A QuickBooks Item is very powerful if it is set up to correctly track both income and expenses, and then is used appropriately.
QuickBooks Items play an important role in your daily task of entering transactions into your QuickBooks company file. You use Items when you create invoices, fill out checks, create purchase orders, buy new equipment, enter a bill from a vendor, and even pay your employees.
In addition to making data entry easier, items handle ALL of the behind-the-scenes accounting functions for you when you use them, and that’s really important if you run any type of business that requires job costing. When you create an item, you link it to accounts; when you use the item on a QuickBooks form, it posts an entry to that account and another entry to the appropriate accounts receivable, accounts payable, checking, fixed asset, liability, cost of goods sold account, or any other expense account.
You’ll find that items are very easy to set up, but you may be confused about what they are used for. After all, the term “item” is pretty generic. For example, as a contractor your item list could hold your Cost Codes, a simple list of labor and materials that you use on a job, or a list of things that you keep in inventory and sell to your customers.
You really should spend some time deciding how you can make Items work for you before you start setting them up and using them. Below are some tips for creating your QuickBooks Item List:
- Use a current list of services and products
- Consider how much detail you want or need to display on your Estimates, Purchase Orders, Sales Orders, and Invoices
- Consider how much detail you want or need to track for Job Costing purposes
- Make sure that each of your items are set up to track both income and expenses
QuickBooks allows you to create several different types of items to help you create Purchase Orders, Estimates, Sales Orders and Invoices for your customers and fill out bills and checks to record the money you spend in order to get the job done. Choose from the following types of Items:
- Service – used for tracking specialized labor, consulting hours, and perhaps professional fees that you charge for or purchase from others
- Inventory Part – used for tracking goods or materials that you purchase, track as inventory and then resell to your customers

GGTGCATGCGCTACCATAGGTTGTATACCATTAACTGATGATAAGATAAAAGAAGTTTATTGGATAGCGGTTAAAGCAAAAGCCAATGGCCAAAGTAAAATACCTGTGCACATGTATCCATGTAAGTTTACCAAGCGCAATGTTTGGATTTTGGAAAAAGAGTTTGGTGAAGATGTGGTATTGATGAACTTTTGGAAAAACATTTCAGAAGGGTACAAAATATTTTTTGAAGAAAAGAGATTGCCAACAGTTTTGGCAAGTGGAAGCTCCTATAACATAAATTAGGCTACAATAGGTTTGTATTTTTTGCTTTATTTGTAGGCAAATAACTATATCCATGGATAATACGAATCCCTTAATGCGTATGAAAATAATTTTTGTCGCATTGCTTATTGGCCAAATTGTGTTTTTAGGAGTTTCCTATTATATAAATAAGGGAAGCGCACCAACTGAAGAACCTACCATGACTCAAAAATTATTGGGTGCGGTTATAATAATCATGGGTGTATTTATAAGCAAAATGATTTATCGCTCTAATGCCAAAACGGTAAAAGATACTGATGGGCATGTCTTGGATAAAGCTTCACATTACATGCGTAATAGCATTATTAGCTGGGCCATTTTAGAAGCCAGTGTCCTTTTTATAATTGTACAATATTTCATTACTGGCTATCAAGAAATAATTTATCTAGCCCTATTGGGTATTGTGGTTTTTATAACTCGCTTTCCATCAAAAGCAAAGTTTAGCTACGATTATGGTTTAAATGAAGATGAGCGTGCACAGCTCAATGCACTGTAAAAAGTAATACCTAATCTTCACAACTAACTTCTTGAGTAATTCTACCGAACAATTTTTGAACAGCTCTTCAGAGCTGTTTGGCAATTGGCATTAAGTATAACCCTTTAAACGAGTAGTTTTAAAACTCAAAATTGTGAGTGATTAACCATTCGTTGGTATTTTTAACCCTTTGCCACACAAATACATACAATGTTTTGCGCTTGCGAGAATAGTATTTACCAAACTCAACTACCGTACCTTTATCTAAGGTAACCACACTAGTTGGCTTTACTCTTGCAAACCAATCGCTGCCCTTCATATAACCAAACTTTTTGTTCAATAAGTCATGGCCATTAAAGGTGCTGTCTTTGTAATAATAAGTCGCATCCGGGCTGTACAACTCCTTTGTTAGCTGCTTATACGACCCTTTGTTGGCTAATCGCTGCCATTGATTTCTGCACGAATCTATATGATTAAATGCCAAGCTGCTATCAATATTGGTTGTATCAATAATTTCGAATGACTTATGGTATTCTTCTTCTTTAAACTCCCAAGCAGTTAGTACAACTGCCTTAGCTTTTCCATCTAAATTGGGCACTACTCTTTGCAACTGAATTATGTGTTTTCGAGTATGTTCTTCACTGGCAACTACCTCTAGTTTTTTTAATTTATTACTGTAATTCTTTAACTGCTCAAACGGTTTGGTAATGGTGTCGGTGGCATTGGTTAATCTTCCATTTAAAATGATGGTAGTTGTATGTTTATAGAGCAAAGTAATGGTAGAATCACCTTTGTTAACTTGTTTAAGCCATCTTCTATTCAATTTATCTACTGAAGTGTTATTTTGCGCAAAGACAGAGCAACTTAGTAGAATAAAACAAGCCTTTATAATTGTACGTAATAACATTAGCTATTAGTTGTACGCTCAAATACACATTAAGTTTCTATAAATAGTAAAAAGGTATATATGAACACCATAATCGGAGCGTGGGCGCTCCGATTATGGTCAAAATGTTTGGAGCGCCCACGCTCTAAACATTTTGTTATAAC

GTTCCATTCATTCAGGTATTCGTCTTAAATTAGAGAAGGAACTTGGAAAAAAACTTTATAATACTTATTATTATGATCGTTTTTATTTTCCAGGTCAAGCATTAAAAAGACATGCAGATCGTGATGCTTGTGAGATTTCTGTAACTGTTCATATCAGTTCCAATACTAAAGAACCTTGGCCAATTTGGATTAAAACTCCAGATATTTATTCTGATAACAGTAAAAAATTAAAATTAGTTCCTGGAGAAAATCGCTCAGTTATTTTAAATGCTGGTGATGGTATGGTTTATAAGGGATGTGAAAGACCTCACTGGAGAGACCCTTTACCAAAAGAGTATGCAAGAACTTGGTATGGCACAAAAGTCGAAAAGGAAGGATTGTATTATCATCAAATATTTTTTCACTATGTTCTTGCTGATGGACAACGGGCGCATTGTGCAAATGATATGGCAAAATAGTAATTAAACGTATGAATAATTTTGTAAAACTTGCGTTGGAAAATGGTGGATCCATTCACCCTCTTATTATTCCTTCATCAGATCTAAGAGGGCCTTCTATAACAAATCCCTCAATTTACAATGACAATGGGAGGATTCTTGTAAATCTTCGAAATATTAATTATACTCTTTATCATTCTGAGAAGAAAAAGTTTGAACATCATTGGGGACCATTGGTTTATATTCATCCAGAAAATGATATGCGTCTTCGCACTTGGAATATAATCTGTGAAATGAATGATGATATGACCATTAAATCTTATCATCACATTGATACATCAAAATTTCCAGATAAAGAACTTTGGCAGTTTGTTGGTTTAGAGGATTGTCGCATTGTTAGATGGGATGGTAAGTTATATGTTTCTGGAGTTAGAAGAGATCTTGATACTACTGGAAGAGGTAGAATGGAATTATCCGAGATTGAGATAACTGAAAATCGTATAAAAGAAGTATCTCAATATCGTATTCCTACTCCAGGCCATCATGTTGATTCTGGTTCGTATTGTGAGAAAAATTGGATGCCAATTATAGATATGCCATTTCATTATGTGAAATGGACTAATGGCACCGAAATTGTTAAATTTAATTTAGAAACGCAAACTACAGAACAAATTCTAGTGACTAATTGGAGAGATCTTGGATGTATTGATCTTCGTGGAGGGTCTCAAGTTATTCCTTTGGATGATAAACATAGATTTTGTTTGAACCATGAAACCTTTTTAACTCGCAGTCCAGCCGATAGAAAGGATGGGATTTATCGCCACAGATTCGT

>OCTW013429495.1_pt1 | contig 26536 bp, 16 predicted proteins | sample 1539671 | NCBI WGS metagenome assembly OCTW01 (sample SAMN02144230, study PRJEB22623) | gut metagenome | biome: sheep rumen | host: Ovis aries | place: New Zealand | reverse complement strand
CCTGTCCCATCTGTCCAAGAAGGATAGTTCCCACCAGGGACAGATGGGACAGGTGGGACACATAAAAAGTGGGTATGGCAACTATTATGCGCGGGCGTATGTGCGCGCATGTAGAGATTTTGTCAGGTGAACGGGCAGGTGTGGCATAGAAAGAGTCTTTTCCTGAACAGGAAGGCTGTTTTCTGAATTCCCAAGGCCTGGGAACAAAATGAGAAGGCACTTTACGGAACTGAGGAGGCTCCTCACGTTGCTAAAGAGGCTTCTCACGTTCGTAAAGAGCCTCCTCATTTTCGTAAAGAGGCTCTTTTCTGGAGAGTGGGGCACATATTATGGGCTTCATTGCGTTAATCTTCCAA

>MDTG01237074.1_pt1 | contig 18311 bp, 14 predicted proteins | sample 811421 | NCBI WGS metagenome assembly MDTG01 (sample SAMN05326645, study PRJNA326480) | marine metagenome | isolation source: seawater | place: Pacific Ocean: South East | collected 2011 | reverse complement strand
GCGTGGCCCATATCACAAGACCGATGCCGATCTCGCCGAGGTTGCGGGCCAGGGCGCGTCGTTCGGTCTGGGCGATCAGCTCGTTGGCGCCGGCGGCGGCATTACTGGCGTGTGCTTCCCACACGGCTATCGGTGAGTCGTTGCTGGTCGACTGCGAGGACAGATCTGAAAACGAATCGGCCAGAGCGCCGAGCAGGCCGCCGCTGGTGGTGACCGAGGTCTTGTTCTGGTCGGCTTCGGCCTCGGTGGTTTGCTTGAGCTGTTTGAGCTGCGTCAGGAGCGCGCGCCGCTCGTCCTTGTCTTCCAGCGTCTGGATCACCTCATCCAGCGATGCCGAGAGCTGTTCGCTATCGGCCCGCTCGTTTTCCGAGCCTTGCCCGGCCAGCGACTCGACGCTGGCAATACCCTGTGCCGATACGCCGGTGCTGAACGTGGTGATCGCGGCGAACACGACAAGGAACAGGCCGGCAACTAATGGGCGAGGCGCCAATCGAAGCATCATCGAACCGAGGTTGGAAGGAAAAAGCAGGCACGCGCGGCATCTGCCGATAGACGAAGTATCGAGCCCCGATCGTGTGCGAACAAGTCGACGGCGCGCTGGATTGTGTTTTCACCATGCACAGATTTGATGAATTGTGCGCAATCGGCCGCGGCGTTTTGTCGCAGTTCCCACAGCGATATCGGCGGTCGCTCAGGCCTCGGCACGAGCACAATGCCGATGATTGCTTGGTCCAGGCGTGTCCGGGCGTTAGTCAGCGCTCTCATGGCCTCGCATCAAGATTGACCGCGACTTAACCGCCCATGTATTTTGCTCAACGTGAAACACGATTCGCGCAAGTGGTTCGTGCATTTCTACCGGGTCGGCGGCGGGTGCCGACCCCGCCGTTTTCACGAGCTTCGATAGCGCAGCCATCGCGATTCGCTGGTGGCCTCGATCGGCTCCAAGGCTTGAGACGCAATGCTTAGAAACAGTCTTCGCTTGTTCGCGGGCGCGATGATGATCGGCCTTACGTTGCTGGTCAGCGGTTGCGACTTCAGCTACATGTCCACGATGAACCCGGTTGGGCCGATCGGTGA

- Inventory Assembly – (available in Premier and Enterprise versions only) used for assembled goods you build or purchase, track as inventory, and resell
- Non-inventory Part – used for tracking goods and/or materials that you purchase for a specific job
- Other Charge – used for tracking miscellaneous labor, materials, delivery charges, setup fees, service charges, recording bounced checks, late fees, opening balances, reimbursable expenses, retainers/deposits, retainage, shipping and handling fees and more
- Subtotal – used to create a total of all items above it on an Invoice, useful for applying a percentage discount or to deduct retainage
- Group – used to associate individual items that often appear together on Estimates, Invoices, Purchase Orders, etc. Build groups so that all of the items that are in the group can be added to the form at the same time
- Discount – used to subtract a percentage or a fixed amount from a total or a subtotal. Do not use this item type for an early payment discount
- Payment – used to record a job deposit from a customer
- Sales Tax Item – used to calculate a single sales tax rate that you pay to a single tax agency
- Sales Tax Group – used to calculate and individually track two or more sales tax items that apply to the same sale – for example, if you have to collect a local, a county and a state sales tax, each of these items would be set up as individual Sales Tax Items and then combine them into a group
Keep in mind that you may not want to create items for 2 x 8’s or 2” sheetrock screws. If you create that type of detail, the person who enters the bills from the lumber yard or the hardware store will also have to break out all of the detail as well. For example, if your company does sheetrock – do you need an item for each edge type, thickness, and type of sheetrock you install? This then becomes a very time-consuming process that has a high margin for data entry errors. To streamline data entry could you perhaps get away with items just 7 items – 1 item for each type of sheetrock – and add the edge type and thickness to a general description?
Is your QuickBooks Item List doing its job for your company? Maybe it’s time for a review!
About the Author:
Nancy Smyth has supported Intuit products and end users since 1986, with her primary focus being commercial/government construction contractors. She has been a Certified QuickBooks ProAdvisor since 1999; and as President of Sunburst Software Solutions, Inc., she is a key player in the development of several QuickBooks Add-Ons for the construction industry. She is also the author of the QuickBooks for Contractors blog.